Birds are beautiful, intelligent creatures who just need companionship…..constant entertainment, constant environmental control, constantly provided variety of foods and special lighting. Just ask my parrot. She’ll tell you in plain English that she needs crackers and showers and to get out!! If that doesn’t work, she’ll call the dogs and yell at them.  It’s pretty hard to ignore…as are the soggy broccoli blooms on the heated floor.

If you’re already bird-savvy you can ask to be placed on the waiting list at your shelter or a reputable bird rescue (visit in person!!) Local shelters frequently receive parakeets and doves. It’s not unheard of for shelters to place Macaws (huge!!), Amazons (loud!!) African Grays (some birds will be returned to their keepers due to unique vocabularies like phone numbers and addresses), several types of Conures (big bird in a tiny body), cockatoos (anyone for a permanent 2 year old?) and of course the occasional pond inhabitant (duck, duck, goose). Call your local shelter to ask about their waiting list.

Presents all around…

isaacplay0901x200Dog Toys

Isaac only needs a couple minutes to destroy most anything, if he’s so moved. That carcass next to him in this photo had been a football just moments before. So when we find something he can’t flatten immediately, you’ll be sure to hear about it.

bigtugThis season we’re really excited about Kati’s Bumpers’ Big Tug because it’s made of fire hose… Guess what turns out to be actually close to indestructible? We’ll have video up soon but shopping time is now, so click the picture to order. (If you’re around Frederick, MD, you can get these toys at Central Dawgma on East Patrick).


OrbeeTuffBallWe’re also diggin this ball, the Orbee Tuff Cosmos we got from Planet Dog. Made of recycled rubber. This one has a hole you can plug treats into so your dog can do something on his own for awhile. It’s big enough to keep him safe and make him work. He doesn’t seem to want to chew it because its rubbery texture offers no enticing resistance. It’s got great bounce and flies if you throw or kick it. Oh, and Planet Dog is cool, if you haven’t been there before.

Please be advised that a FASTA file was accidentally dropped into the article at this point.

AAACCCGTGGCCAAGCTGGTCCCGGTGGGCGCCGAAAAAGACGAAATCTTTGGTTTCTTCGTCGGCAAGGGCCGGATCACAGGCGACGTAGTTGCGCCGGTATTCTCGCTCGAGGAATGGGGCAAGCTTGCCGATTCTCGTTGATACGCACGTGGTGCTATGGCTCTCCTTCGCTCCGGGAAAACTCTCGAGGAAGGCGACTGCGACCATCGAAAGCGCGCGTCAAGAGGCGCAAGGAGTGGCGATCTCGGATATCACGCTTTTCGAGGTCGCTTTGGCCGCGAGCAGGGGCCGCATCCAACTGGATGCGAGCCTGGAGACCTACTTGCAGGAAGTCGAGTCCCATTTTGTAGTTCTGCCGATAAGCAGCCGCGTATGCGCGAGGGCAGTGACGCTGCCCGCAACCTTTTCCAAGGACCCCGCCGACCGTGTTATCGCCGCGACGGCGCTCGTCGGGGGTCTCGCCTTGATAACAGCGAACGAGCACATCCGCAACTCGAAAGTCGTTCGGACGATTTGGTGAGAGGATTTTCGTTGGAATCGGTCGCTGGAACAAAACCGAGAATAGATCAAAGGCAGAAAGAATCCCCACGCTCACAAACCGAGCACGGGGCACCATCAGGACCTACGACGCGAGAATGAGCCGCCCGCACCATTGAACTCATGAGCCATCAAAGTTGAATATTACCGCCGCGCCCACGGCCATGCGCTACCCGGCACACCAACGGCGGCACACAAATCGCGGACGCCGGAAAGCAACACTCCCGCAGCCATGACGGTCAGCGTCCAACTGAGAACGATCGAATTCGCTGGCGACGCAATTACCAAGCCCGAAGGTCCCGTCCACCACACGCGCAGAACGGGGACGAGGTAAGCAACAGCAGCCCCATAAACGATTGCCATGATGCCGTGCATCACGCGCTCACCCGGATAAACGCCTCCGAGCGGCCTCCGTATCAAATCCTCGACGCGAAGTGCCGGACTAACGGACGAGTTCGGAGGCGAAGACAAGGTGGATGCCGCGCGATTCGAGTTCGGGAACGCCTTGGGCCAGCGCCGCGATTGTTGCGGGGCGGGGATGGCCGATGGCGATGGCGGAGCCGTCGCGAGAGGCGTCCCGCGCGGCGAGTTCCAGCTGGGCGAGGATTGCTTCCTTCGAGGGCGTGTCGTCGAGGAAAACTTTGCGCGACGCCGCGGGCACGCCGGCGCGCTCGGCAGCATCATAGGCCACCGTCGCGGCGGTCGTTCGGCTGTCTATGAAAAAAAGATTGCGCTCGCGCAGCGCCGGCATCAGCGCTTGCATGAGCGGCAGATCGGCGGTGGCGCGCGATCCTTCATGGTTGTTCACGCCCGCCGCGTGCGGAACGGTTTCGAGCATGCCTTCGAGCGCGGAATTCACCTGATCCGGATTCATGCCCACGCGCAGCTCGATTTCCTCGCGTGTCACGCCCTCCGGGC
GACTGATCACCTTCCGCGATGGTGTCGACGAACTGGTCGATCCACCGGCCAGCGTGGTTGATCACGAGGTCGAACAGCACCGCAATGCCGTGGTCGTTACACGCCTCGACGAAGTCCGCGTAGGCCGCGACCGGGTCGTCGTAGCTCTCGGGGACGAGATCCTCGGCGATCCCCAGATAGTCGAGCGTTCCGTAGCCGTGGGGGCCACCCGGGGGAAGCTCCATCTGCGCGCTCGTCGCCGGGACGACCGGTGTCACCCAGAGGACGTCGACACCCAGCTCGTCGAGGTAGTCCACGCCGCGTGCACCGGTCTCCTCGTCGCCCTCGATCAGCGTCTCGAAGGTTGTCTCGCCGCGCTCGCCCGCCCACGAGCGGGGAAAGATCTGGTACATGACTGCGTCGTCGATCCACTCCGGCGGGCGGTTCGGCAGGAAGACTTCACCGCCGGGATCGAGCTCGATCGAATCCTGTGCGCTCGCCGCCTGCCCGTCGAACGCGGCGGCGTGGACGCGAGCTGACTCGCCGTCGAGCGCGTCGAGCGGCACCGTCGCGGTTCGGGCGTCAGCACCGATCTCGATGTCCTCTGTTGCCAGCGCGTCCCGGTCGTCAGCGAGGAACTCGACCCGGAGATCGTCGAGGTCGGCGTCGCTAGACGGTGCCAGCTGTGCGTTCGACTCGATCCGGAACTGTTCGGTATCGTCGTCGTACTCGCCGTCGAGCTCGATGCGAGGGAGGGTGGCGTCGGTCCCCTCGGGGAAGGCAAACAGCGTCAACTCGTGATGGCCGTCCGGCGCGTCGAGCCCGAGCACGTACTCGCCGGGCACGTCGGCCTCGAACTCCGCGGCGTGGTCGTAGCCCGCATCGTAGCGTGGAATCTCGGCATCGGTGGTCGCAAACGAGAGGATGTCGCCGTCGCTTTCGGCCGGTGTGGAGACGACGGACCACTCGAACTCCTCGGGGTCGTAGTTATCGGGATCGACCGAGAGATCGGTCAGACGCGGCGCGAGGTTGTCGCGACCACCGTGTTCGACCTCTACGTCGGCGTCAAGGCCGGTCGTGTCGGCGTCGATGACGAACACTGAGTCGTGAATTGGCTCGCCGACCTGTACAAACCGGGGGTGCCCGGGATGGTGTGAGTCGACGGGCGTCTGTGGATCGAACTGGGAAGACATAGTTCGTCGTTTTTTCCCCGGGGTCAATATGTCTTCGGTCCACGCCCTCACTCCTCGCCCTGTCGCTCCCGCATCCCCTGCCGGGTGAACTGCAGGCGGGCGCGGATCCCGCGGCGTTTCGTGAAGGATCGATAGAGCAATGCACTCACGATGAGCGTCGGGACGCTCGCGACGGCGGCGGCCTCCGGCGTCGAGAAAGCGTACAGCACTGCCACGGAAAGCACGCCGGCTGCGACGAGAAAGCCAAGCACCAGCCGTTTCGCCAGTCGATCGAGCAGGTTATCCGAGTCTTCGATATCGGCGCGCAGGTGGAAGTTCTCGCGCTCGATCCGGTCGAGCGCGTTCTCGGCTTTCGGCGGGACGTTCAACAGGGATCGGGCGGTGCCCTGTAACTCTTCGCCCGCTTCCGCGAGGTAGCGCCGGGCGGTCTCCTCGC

thebrick200But if your dogs really need to be kept busy (Aussie, anyone?) you’ll need to go to Amazon to find Nina Ottosson’s “The Brick” and other great puzzle toys.


Cat Toys

catnipcafelogoThese are times when it makes sense to bring back skills, and teach kids (and ourselves) that we can make the things we need. You could make a holiday project out of a DIY cat tree. The links on the right will connect you with some designs, instructions and ideas.

If your cat is more couch warmer than tree climber, consider fresh catnip toys.


Gifts for Birds and Small Animals

lullaby2200It’s not a good idea to shortchange the bird at gift time, especially if it’s a talker. Still, introduce new toys into the cage slowly. Place them near or on the cage for awhile, if it’s practical; this will help keep the fluttering and squawking to a minimum later. But don’t spend money on bird toys, unless you truly don’t know what else to do with it. Fill a cardboard tube from a paper towel roll with something the bird finds delicious; just plug up the ends with newspaper.

Birds should eat pelleted food and fresh vegetables but some birds can be difficult to convince. And truly fresh bird seed can be hard to come by. Try sprouting the seeds you usually buy in water. If they are too old to grow, it’s time to check your local farm supply or pet boutique for fresher seed.

Rabbits, guinea pigs, hamsters and gerbils also appreciate a treat filled cardboard tube. Completely edible toys are ideal for animals who will be playing unsupervised.


People Toys

cdcover207Our favorite people toy this year is so awesome it is our only People Toy recommendation for 2009. You know how novelty records usually aren’t very good? How songs about dogs that your children will also like are usually stupid? There is this one exception: Dog Tracks: Songs by Dogs. There’s a variety of artists and styles, and it’s all well done. The funny songs are actually funny.

As if that weren’t enough, $1 goes to shelters and rescues every time a CD is sold.

Dominant Paradigm

Recently, I attended a talk by Dr. E. Kathryn Meyer, VMD, arranged and hosted by Your Dog’s Friend here in Maryland. Dr. Meyer is a veterinarian and specialist in Behavioral Medicine, and presented an excellent two-hour workshop, “Dominance in Dog Training: An Outdated and Dangerous Approach”.
Many widely-accepted ideas about dogs and dominance evolved from a study done several decades ago, in which captive, unrelated adult wolves worked out a strict hierarchy to manage sharing space and resources.

A typical wild wolf pack does not consists of a loose association of unrelated adults like a dog pack, wild or domestic, but a family unit, a pair of wolves, their cubs from last year and their cubs from this year.